This is post is part of development series:

  1. Part 1: Introduction
  2. Part 2: The engine
  3. Part 3: The optimization
  4. Part 4: The links
  5. Part 5: The packages
  6. Part 6: The bridge

In the past few months, I have been building as a platform for sharing interactive ReasonML and OCaml program. It's like a Jupyter notebook with bells and whistles.

#So what makes special?

All code executions happen locally inside your browser, the server is used for storing and sharing the sketches. This is possible thanks to js_of_ocaml ability to compile OCaml's Toploop/REPL to Javascript.

#Why did I build it?

I want to reduce the barrier for learning ReasonML as much as possible. Having a REPL right inside the browser would help trememdously with the adoption of the language. Newcomers could test the code the just read in the docs, seasoned programer could send the sketch links around and asking for help.

#What was the process for building it?

It was all started when I saw this website It's OCaml's Toploop inside the browser. It was quite facinating that such thing is possible and I set out to build the elaquent with ReasonML syntax.

After a very bumpy ride, I'm able to replicate that toplevel with ReasonML syntax and using ReasonReact for the UI. It's still running here in case you want to give it a try.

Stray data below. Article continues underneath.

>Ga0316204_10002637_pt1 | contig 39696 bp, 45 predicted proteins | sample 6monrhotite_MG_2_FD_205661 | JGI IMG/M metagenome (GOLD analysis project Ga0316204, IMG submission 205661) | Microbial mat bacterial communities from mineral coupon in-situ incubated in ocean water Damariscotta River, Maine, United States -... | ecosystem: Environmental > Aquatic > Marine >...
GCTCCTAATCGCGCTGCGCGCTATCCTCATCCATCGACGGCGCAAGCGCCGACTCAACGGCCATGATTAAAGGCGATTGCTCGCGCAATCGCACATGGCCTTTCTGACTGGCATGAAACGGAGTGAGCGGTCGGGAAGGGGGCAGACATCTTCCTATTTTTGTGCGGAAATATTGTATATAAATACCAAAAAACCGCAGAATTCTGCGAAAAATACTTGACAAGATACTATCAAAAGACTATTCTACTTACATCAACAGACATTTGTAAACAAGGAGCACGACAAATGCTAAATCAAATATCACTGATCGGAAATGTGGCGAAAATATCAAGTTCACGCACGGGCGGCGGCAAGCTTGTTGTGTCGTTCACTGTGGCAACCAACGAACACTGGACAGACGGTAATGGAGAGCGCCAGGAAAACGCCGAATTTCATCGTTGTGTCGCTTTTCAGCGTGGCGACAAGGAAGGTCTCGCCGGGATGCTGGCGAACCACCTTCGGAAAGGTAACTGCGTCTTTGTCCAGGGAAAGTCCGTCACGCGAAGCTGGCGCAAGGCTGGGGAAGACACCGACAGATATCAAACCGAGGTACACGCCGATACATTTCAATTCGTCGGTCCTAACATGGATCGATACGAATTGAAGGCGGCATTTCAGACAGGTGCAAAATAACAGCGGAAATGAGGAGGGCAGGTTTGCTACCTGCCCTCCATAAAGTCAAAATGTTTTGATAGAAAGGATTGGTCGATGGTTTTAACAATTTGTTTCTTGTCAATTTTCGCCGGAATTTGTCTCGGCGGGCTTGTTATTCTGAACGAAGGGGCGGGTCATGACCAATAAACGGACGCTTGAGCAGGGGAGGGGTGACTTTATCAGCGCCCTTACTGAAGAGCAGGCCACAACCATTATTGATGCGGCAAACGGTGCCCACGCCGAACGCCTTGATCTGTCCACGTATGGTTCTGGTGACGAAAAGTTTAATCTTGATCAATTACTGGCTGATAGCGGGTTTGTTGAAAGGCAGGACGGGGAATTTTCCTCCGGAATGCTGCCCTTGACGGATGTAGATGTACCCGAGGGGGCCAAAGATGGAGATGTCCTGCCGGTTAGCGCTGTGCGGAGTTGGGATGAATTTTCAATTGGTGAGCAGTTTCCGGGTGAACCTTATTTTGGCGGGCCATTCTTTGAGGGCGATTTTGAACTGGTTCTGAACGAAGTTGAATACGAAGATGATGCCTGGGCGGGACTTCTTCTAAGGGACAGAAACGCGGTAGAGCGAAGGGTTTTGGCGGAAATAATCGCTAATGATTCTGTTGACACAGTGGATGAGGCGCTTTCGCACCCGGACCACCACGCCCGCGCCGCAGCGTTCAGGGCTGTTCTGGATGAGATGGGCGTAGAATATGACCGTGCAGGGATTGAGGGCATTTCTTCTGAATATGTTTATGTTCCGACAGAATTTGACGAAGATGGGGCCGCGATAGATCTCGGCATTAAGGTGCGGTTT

I received many positive feedbacks with the product and someone asked me:

Hey, how about an editor? The terminal is extremely limited.

Fast forward a few months and we have like we do today.

#What's this post about?

This is the first of many posts in this series where I'll talk about design decisions and the development process of I'm quite busy these days and I can't devote much time into developing I'm hoping that through this series, I can turn into a truly community project. It's sad to see your product be abandoned.


First of all, I want to thank you all contributors for helping me with the project.

I also want to thank you Jordan Walke for being an nice mentor on building and executing my ideas, Gabriel Radanne for always answer my dumbs questions about OCaml's compiler internal, @hhugo (Js_of_ocaml's maintainer) for responding quickly and resolving the issues quickly.


That's enough rants for today, stay tuned for the rest of the series.